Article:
Heat transfer in light activated dental resin composites

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Heat transfer in light activated dental resin composites

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The objective of this research is to design a satisfactory analytical and experimental model so as to determine the heat generated during the process of polymerization in the light-activated composite dental resin materials in the process of restoration of cavities in teeth. When the curing light is subjected at the top surface of the composite resin, the overall temperature at the pulp-dentine junction increases. This temperature rise is due to the generation of heat within the composite resin. The energy released by the light activation unit along with the exothermic polymerization reaction, which occurs within the monomer molecules of the resin compound, increases the temperature at the pulp-dentin junction. With the increase of the temperature beyond a certain scale (~ 20 oF ),the condition of the nerves and blood vessel at the pulp-dentin junction deteriorates in 60% of cases studied, and the pulp fails to recover from the intra-pulpal temperature increase. A major conclusion is that the restorative resin compound which produces the minimum temperature rise over the time-period of curing, ~ 40 s is the best composite to use for dental restoration purpose. In this paper the temperature rise due to polymerization for the three composite dental resins such as, 3M<sup>TM</sup> ESPE<sup>TM</sup> Z100<sup>TM</sup> Restorative, Filtek<sup>TM</sup> LS Low Shrink Posterior Restorative System, and 3MTM ESPETM Filtek Bulk Fill Flowable Restorative (assumed to be made up off 100% resins) are measured. The depth of curing of the restorative resin is equally important as the generation of heat. If the resin is not fully cured, i.e., incomplete polymerization occurs then it can adversely affect the mechanical properties, environmental resistance, wear behavior and biocompatibility with the pulpal tissue of these restorative materials. So, the knowledge of the heat generation and curing depth are essential in determining the effectiveness of a resin from the restoration point of view. To determine the two parameters; the heat generation due to polymerization of the resins and the curing depth, a detailed literature review is done on some relating topics in Chapter 1, so as to create a foundation for the thesis problem. Analysis and experiments have been conducted. The temperature rise versus time and temperature rise versus the curing depth are measured using thermal infrared techniques. Experimental results are compared to an one-dimensional heat conduction model for which the solutions is obtained using the general integral transform method. The comparison between measurement and prediction is good from the trend and shape of the plots point of view but did not agree well on the basis of the values of temperature, time and specimen depth. As the curing depth of the three resins are well beyond 5-6 mm (practical filling depth) , so all of them could be used for the dental restorative purpose. But the results showed the heat generation due to polymerization is highest for 3MTM ESPETM Filtek Bulk Fill Flowable Restorative and lowest for 3M<sup>TM</sup> ESPE<sup>TM</sup> Z100<sup>TM</sup> Restorative. Thus this makes 3M<sup>TM</sup> ESPE<sup>TM</sup> Z100<sup>TM</sup> Restorative the most suitable restorative resin out of the three for dental filling purpose.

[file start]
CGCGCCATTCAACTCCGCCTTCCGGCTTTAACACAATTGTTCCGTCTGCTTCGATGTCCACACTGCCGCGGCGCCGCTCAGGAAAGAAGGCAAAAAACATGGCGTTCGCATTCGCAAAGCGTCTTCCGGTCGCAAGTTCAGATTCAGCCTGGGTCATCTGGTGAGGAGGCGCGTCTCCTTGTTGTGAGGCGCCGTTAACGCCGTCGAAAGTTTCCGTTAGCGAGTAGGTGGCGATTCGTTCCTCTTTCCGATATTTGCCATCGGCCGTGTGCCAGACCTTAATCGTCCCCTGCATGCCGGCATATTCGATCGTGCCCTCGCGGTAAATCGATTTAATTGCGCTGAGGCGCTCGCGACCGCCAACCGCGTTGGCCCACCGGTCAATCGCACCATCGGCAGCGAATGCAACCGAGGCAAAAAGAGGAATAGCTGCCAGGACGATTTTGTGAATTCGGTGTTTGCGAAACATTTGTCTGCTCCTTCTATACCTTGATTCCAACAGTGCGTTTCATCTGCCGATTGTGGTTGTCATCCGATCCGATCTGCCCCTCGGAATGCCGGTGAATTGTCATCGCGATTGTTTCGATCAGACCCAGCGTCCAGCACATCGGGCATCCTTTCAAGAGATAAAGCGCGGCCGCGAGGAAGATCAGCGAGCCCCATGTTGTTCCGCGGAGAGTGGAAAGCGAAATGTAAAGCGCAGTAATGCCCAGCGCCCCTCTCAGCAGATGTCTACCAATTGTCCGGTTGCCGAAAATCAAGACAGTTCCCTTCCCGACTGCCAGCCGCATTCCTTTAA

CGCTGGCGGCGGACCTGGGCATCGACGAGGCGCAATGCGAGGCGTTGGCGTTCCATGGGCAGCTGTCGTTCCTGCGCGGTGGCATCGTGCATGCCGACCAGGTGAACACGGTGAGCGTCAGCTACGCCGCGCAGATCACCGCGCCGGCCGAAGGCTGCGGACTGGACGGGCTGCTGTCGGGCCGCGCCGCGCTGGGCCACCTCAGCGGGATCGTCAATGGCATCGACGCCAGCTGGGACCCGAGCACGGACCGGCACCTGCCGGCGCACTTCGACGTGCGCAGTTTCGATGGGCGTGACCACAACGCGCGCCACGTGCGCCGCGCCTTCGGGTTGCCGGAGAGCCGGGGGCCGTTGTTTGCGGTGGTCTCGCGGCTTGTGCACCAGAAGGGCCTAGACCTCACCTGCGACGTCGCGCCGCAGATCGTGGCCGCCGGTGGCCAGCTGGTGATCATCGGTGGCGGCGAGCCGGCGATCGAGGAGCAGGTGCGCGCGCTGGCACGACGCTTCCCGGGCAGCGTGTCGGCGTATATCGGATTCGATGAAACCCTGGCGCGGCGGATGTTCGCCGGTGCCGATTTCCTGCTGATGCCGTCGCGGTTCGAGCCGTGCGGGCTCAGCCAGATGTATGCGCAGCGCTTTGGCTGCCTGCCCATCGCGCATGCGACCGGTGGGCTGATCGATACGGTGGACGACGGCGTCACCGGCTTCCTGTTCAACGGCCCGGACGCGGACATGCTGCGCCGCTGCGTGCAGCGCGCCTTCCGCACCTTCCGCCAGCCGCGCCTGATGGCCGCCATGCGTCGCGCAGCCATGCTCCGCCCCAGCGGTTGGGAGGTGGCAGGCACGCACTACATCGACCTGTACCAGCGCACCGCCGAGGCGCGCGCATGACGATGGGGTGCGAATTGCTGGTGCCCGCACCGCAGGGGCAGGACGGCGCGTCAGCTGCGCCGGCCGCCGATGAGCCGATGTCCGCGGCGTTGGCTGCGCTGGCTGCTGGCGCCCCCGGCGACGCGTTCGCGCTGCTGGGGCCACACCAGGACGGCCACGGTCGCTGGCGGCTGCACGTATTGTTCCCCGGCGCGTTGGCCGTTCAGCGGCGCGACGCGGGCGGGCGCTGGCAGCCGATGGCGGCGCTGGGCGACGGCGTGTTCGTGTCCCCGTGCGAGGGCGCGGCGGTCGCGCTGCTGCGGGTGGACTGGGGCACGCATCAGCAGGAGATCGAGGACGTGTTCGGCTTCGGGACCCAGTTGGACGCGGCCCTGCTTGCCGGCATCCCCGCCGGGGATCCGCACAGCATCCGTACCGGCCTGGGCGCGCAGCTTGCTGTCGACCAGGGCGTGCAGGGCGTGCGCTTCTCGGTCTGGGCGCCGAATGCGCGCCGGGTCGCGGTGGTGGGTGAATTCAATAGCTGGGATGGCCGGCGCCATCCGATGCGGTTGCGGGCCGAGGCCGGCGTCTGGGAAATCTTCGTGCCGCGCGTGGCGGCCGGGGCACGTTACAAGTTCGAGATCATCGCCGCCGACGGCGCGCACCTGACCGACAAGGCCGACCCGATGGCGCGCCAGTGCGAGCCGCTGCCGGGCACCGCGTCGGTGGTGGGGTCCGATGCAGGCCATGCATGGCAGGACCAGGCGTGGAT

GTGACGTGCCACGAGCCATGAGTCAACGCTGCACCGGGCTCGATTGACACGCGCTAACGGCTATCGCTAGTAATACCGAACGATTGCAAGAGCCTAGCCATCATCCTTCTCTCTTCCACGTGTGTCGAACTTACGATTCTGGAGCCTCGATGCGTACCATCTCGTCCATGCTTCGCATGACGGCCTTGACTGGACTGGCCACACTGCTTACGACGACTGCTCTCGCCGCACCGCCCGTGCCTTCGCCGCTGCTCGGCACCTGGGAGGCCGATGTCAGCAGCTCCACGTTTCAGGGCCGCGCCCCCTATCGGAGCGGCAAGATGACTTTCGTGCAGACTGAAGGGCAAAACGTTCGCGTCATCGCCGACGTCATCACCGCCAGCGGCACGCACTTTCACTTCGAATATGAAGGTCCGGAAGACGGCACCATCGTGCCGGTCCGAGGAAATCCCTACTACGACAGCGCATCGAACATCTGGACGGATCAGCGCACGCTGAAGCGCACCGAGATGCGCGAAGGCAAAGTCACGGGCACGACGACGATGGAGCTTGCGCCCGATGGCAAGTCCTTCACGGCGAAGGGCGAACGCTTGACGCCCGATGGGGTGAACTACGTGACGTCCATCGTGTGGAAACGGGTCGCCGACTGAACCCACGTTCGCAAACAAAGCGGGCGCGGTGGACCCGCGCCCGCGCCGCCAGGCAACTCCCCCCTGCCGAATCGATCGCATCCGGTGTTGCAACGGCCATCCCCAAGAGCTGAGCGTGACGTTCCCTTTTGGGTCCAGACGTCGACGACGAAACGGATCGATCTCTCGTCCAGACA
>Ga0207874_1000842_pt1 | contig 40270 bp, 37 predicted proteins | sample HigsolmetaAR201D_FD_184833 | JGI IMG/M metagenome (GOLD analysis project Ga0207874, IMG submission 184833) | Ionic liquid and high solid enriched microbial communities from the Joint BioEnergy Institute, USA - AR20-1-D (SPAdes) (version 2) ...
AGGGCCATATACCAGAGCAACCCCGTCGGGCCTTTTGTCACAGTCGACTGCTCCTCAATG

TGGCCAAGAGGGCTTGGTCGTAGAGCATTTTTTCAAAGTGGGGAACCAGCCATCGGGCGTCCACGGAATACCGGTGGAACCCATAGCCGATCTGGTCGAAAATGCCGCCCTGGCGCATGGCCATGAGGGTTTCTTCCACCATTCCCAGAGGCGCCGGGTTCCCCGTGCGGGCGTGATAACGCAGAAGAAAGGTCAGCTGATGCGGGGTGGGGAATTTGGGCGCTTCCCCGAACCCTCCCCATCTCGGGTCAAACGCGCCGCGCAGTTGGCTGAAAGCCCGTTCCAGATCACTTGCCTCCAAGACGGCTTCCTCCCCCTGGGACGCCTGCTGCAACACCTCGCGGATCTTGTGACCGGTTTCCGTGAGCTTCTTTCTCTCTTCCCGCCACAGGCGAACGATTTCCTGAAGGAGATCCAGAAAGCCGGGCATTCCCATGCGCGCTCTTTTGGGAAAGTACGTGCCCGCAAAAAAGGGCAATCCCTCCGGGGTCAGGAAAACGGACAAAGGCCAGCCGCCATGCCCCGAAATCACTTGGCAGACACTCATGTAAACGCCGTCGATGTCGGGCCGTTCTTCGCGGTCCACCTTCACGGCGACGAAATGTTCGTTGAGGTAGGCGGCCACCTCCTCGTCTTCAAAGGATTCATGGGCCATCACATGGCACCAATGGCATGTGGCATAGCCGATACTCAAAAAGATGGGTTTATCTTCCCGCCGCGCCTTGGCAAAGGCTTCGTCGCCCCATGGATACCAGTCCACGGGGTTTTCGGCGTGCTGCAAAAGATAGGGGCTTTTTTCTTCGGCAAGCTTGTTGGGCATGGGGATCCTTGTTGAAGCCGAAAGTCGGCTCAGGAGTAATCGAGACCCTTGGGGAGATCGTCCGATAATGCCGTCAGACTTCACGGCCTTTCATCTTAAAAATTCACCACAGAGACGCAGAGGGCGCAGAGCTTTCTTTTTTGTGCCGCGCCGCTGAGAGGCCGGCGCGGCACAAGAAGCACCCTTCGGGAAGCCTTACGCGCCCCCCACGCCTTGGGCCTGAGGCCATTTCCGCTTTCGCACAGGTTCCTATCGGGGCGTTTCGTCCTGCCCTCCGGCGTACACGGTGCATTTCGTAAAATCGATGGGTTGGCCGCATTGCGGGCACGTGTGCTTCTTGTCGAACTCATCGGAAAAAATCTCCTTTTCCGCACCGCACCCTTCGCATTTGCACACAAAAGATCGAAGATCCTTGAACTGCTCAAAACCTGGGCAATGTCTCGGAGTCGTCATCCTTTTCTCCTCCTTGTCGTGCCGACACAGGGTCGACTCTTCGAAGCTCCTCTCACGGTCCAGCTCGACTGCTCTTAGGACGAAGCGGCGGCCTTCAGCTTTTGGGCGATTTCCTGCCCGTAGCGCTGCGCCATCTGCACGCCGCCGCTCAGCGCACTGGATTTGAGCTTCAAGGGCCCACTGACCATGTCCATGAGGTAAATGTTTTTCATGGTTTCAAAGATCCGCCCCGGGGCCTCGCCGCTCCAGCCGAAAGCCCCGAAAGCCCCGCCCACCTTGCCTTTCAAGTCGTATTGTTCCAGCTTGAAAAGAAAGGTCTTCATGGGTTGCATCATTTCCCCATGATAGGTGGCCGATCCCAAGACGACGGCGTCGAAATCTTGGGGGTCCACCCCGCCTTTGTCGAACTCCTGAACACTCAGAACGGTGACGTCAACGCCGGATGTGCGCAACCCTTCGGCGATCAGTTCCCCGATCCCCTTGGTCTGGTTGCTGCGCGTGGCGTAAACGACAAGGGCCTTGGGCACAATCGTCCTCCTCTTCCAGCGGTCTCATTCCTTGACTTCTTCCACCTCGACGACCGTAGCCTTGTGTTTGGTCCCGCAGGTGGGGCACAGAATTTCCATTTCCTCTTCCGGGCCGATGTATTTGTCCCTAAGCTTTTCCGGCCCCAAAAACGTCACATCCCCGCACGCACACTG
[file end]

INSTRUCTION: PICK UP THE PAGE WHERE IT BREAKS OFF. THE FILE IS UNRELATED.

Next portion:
University of Minnesota M.S. thesis. December 2013. Major: Mechanical Engineering. Advisor: Francis A. Kulacki. 1 computer file (PDF); vii, 111 pages.

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Mohapatra, Shilpa. (2013). Heat transfer in light activated dental resin composites. Retrieved from the University Digital Conservancy, https://hdl.handle.net/11299/162373.

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